Former University student Phillip Piper and Eugene resident Julie Dickenson are suing several Eugene Police Department officers for allegedly entering Piper and Dickenson's apartment without a warrant, detaining them and combing through their belongings for more than an hour in a search that uncovered nothing illegal.
In a complaint filed in federal district court March 18, Piper and Dickenson asked for an injunction to prevent similar searches against them and others; punitive damages "sufficient to punish (the EPD officers) and deter others from like conduct;" compensatory damages; and attorneys' fees and cost.
No trial date has been set.
Piper was registered in the University community education program during winter term, but he is not registered this term. He has taken classes since fall 2002.
EPD spokeswoman Pam Olshanski said Piper filed a complaint with EPD's internal affairs department Jan. 10, 2003, but that the ensuing investigation found no criminal wrongdoing or policy violations by the officers. EPD officials would not comment further about the incident because the lawsuit is still open.
According to the complaint, former EPD officer Roger Eugene Magaņa and current officer Melvin Thompson knocked on Piper and Dickenson's door at 2:30 a.m. on Nov. 26, 2002. Piper awoke, went to the door and attempted to look through the peephole, but one of the officers obscured it. Unaware of who was outside, Piper refused to open the door.
Thompson and Magaņa, who has since been indicted on kidnapping, rape and misconduct charges in separate incidents, then identified themselves as Eugene police officers, but "given the officers' prior actions, Piper did not believe them and refused to open the door without a warrant and identification," according to the complaint.
Magaņa said in a police report that he contacted Sgt. William Harris to ask permission to enter the residence to perform a welfare check. During a welfare check, officers may enter a residence without a warrant to locate a missing person, prevent injury or help an injured person.
Harris, who is also being sued, authorized entry "despite the lack of circumstances warranting a welfare check," the complaint states.
Magaņa stated in his report that he had been called to the residence because of a noise violation; however, the only audible noise outside the residence was a "radio that was not playing loudly," according to the complaint. The officers cited Piper and Dickenson for noise violations, but they were later acquitted in Eugene Municipal Court.
Magaņa and Thompson contacted apartment tenant Eric Bradley, who was working part time in maintenance and cleaning, asking him for a key to the apartment. Bradley initially refused but provided a key after officers "illegally threatened" the man with arrest, according to the complaint.
Magaņa and Thompson entered the home and ordered Piper, Dickenson and two houseguests out of their beds and onto the living room couch. They were not allowed the use of the bathroom while officers searched the apartment, combing through private dresser drawers and garbage cans.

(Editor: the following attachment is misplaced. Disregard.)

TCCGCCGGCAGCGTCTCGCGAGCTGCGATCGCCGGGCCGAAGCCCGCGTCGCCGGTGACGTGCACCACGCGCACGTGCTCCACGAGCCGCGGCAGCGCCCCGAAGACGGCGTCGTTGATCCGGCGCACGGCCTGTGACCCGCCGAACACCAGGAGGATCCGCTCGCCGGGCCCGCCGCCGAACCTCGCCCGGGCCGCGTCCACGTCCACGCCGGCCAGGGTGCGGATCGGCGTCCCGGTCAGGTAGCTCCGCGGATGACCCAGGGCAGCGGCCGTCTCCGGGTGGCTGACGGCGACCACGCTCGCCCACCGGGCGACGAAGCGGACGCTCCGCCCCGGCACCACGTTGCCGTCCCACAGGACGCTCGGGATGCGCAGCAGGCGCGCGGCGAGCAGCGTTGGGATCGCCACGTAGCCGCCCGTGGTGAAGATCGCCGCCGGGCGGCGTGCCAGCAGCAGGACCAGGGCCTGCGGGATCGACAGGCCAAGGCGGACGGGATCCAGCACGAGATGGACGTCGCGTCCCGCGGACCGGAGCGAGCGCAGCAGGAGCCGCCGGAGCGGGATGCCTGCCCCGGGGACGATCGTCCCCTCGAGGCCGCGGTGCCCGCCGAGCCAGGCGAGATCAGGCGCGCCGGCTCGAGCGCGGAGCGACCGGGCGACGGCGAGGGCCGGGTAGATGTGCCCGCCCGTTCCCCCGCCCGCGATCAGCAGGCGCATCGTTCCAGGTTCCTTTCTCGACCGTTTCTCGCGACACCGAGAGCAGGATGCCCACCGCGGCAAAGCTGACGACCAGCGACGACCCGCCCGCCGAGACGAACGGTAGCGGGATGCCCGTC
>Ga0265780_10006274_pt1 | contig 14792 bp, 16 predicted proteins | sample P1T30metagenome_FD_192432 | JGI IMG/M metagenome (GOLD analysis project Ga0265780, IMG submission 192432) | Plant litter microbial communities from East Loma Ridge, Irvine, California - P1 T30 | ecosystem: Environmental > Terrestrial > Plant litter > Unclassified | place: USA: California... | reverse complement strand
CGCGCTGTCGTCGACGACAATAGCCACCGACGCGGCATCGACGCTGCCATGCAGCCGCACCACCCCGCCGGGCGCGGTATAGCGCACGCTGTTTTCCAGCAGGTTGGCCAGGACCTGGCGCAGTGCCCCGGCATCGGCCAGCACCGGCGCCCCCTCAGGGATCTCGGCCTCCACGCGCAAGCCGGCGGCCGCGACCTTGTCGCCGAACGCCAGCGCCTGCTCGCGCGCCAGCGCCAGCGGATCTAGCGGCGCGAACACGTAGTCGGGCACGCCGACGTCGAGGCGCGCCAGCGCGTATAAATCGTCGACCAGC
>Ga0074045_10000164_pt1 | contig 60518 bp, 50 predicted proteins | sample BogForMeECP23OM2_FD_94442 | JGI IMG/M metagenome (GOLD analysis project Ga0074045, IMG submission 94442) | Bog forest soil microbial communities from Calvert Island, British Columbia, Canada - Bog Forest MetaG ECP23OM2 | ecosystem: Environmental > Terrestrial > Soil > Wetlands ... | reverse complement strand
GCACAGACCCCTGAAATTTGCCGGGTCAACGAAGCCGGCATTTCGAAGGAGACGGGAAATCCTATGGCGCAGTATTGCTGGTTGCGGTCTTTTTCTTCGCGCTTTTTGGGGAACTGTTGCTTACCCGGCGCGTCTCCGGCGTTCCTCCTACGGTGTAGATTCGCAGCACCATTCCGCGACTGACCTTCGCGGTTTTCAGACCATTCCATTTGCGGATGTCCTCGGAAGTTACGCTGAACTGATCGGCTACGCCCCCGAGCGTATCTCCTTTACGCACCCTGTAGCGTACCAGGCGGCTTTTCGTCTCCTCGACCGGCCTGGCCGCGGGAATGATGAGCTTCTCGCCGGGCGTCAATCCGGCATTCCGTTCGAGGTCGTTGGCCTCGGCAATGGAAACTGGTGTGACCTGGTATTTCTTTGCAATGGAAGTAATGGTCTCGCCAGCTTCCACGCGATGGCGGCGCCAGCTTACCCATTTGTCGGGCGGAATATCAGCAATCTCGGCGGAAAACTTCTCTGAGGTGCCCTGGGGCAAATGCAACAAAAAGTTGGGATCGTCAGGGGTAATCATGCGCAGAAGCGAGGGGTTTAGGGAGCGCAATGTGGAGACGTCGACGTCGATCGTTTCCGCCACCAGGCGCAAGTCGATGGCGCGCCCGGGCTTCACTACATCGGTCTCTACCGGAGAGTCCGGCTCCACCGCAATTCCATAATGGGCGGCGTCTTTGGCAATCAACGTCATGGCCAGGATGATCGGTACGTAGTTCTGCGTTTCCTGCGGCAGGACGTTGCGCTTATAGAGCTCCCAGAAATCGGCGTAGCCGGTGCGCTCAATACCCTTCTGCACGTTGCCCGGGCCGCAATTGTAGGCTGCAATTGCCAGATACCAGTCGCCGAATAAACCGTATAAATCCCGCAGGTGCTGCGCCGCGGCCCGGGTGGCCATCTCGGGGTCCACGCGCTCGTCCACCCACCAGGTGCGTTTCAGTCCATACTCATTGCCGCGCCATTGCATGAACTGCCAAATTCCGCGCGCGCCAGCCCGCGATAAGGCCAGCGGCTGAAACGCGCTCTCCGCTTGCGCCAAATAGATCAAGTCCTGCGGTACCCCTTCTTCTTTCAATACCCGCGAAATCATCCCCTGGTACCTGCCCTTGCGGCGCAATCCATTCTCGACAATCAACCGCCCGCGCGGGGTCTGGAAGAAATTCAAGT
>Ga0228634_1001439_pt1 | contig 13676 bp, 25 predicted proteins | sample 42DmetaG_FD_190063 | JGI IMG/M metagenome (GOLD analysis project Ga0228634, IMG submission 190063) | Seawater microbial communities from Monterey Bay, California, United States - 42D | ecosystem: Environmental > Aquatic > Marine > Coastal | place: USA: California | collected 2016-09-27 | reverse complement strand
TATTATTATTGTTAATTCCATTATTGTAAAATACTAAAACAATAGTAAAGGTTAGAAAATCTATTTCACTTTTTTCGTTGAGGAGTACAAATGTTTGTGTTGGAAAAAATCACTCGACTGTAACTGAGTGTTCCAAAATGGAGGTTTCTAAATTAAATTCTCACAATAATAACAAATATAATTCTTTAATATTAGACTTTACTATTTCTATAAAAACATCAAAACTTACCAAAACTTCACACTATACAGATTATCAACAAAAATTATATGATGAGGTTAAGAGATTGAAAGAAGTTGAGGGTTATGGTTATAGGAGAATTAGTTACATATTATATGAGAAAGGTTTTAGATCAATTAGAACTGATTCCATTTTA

"I had no clue who was pounding on the door until the Eugene Police stormed into our home and aggressively ransacked our personal belongings without any reason," Piper said in a March 18 press release. "We had no clue why they were in our home and were very afraid of what they might do to us."
Piper and Dickenson are also suing the city to ensure that it "institutes and follows the policies and procedures designed to prevent other Eugene residents from being harmed in a similar manner," according to the press release.
"The following allegation is likely to have evidentiary support after a reasonable opportunity for further investigation or discovery: The City of Eugene has made or allowed numerous other similar incidents of unreasonable search and seizure, and money damages are therefore inadequate to remedy the injury, making injunctive relief necessary and appropriate," the complaint stated.
University senior Patrick McEachern faced three charges relating to a party he hosted in late 2002 after Eugene Police climbed onto a balcony and entered his apartment. Similar to Piper and Dickenson's case, however, a municipal judge dropped the charges against the business administration major after finding that EPD illegally entered the residence.
EPD Spokeswoman Kerry Delf said the department has received complaints about welfare checks in the past, but exact numbers have not been compiled.
In the press release, Piper said the failed police review process could have prevented Magaņa's other crimes. Magaņa has been indicted on 51 charges, ranging from rape to kidnapping and official misconduct, and will appear for trial in June.
Olshanski said the illegal entry lawsuit and Magaņa's arrest aren't related in any way.
"The other officer that was named in this had nothing to do with the ongoing Magaņa investigation related to the sex crimes," she said.